Debt collection scams are scary. The Better Business Bureau says they remain a persistent problem because they work. Let's make sure they don't work on you.
Scammers are always switching things up in order to catch you off-guard. Here's the latest twist.
According to a Washington state government watchdog, consumers are contacted by folks "claiming to collect debts" by companies with the words, "'Cash Advance' in their names." The Better Business Bureau tells Fox 5 news that if you get an automated call and you hear "cash advance" - and a cash advance debt makes no sense to you - hang up! If you don't, the BBB says the trend is that you can expect to be threatened with arrest and lawsuits for a debt you don't owe.
But let's say you might owe a debt from unpaid cash advance from days gone by.
Fair enough, but let's talk about red flags that would indicate this is not a legit debt collection call.
Here are three questions to ask to suss out pretty quickly if you're being scammed.
3 QUESTIONS TO ASK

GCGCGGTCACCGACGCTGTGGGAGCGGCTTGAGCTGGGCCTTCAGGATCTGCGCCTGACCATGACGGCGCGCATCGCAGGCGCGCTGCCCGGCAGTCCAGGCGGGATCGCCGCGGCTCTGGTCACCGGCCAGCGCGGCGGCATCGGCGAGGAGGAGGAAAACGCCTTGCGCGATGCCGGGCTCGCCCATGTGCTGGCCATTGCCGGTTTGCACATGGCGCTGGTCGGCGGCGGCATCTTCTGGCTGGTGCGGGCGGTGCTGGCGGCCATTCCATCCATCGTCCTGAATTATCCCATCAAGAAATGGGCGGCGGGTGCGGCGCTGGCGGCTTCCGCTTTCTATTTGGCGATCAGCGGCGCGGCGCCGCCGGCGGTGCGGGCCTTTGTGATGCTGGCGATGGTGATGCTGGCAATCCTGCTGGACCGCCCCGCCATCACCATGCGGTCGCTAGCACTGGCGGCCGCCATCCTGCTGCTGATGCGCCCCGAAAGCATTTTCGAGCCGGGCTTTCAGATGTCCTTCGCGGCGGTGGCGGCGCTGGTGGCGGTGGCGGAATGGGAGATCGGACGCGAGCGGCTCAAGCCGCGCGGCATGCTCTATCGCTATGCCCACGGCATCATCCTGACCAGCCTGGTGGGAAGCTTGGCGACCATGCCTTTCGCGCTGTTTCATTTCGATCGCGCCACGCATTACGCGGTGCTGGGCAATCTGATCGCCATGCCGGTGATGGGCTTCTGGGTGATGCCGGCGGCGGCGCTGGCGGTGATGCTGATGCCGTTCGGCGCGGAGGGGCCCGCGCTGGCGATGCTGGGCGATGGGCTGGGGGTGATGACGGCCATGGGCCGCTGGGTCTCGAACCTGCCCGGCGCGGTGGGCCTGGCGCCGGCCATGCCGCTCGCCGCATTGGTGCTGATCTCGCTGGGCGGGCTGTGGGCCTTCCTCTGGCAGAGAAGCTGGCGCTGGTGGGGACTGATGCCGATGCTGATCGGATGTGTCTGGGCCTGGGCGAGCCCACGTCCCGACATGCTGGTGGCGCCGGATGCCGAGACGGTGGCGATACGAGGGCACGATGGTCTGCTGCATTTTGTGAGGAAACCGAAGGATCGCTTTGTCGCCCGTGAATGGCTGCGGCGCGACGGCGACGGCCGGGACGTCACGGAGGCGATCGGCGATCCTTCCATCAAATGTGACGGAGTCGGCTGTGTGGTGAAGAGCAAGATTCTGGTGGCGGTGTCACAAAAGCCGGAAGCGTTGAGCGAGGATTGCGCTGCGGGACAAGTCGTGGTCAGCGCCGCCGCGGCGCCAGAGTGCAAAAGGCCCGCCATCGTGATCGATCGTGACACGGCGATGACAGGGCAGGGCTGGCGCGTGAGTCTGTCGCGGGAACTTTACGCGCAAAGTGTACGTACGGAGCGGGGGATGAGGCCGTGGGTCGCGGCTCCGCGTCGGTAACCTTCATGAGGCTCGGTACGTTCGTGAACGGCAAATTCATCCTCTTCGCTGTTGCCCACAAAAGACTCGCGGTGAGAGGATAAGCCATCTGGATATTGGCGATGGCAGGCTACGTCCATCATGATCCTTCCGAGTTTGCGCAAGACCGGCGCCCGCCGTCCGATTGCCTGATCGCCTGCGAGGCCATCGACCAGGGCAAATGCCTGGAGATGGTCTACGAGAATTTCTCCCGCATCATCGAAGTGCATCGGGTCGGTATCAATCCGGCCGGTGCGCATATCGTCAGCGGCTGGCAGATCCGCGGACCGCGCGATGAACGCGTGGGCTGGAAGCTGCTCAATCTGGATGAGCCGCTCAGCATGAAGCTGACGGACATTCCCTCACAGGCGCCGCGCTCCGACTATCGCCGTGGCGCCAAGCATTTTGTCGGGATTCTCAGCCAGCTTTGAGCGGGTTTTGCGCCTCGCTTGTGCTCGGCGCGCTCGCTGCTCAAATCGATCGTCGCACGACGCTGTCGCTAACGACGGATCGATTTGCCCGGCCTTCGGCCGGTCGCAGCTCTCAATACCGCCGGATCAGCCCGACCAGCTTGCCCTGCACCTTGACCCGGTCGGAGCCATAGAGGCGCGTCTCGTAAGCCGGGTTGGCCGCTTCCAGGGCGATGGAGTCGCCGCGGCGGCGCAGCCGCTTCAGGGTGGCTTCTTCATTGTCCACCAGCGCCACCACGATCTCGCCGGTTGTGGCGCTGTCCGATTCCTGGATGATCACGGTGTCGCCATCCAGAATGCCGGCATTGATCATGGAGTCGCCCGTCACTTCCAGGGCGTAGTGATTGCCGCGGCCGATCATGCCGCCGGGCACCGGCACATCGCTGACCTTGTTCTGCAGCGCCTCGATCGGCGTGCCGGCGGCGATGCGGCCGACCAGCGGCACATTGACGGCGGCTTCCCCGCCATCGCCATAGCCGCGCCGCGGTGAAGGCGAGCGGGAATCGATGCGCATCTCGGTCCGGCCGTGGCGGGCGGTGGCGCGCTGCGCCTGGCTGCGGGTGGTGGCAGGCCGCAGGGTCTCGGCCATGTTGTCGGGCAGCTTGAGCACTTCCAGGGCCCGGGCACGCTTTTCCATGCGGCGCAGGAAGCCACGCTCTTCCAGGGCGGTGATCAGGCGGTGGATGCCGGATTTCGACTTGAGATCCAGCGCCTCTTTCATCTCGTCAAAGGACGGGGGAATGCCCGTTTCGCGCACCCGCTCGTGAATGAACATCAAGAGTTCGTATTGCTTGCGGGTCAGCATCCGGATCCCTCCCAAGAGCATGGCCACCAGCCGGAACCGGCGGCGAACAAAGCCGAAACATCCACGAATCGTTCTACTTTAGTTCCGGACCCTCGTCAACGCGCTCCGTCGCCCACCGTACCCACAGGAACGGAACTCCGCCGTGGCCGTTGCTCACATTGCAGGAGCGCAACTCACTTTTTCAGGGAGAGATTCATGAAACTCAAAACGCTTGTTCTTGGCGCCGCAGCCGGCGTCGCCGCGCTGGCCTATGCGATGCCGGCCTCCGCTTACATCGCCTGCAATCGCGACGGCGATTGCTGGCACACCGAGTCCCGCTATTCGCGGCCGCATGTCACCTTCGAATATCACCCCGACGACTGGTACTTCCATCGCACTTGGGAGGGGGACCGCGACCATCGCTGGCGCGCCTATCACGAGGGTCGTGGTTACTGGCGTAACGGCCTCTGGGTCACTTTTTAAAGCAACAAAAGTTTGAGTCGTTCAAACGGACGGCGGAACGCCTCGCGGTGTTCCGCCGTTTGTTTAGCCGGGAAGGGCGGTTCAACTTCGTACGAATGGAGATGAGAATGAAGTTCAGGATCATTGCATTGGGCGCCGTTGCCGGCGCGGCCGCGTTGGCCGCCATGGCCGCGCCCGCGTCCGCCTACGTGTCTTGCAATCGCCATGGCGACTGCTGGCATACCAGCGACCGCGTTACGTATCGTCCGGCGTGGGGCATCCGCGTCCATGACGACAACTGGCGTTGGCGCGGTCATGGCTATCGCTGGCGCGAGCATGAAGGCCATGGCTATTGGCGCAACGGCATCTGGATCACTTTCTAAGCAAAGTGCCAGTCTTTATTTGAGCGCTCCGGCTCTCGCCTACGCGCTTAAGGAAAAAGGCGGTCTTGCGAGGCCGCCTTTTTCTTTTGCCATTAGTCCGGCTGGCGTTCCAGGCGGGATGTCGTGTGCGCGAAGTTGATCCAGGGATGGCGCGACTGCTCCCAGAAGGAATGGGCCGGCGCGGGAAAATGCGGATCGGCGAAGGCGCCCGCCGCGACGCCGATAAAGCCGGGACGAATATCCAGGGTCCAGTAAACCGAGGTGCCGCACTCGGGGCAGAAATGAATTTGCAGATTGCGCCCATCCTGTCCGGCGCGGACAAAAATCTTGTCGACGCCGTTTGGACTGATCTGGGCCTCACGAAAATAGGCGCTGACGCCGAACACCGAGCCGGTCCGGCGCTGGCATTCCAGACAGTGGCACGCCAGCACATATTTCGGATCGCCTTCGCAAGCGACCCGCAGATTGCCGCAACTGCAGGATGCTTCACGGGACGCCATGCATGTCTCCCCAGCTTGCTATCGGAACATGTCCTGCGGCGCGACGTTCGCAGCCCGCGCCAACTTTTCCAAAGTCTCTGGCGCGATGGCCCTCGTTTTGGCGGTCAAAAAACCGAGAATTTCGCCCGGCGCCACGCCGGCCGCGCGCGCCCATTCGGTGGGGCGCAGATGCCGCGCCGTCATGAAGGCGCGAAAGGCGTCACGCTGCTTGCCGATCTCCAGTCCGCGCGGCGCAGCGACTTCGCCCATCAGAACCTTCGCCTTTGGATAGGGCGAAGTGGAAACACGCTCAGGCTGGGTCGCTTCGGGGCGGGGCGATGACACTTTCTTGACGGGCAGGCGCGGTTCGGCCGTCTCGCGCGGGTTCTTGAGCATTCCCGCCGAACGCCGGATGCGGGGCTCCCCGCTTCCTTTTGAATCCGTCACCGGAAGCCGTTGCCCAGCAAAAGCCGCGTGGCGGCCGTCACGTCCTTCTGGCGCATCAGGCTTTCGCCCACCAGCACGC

What's the company's name, address and phone number
What's my name and address
What are my last four SSN digits?
First, ask them who they are. Their name, address and phone number. A real debt collector will give you that. All of it. If your caller won't, hang up. If they do give you something that could be accurate, move on to question two.
Ask who they are trying to reach. If it's you and not just anybody who picks up, they'll know your name. Ask them to give you your address, too. See if they know it. If they give you wrong information or partial information, don't correct them because you'll be filling in the blanks for them.
Still not sure if it's real? Try this: Ask them to tell you your last four digits of your social security number. If they give it to you, well, that's a big 'no no.' According to the FTC, a legit group isn't supposed to answer this per the Debt Collection Practices Act. So if they do, that's a red flag.